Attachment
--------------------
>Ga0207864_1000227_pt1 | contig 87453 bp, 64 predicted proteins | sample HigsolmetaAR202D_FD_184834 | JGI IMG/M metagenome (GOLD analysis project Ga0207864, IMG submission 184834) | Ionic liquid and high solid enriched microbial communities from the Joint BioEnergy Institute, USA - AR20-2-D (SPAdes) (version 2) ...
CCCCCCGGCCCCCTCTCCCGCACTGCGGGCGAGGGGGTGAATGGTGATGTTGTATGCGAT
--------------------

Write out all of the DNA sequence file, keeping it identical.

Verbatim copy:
>Ga0207864_1000227_pt1 | contig 87453 bp, 64 predicted proteins | sample HigsolmetaAR202D_FD_184834 | JGI IMG/M metagenome (GOLD analysis project Ga0207864, IMG submission 184834) | Ionic liquid and high solid enriched microbial communities from the Joint BioEnergy Institute, USA - AR20-2-D (SPAdes) (version 2) ...
CCCCCCGGCCCCCTCTCCCGCACTGCGGGCGAGGGGGTGAATGGTGATGTTGTATGCGAT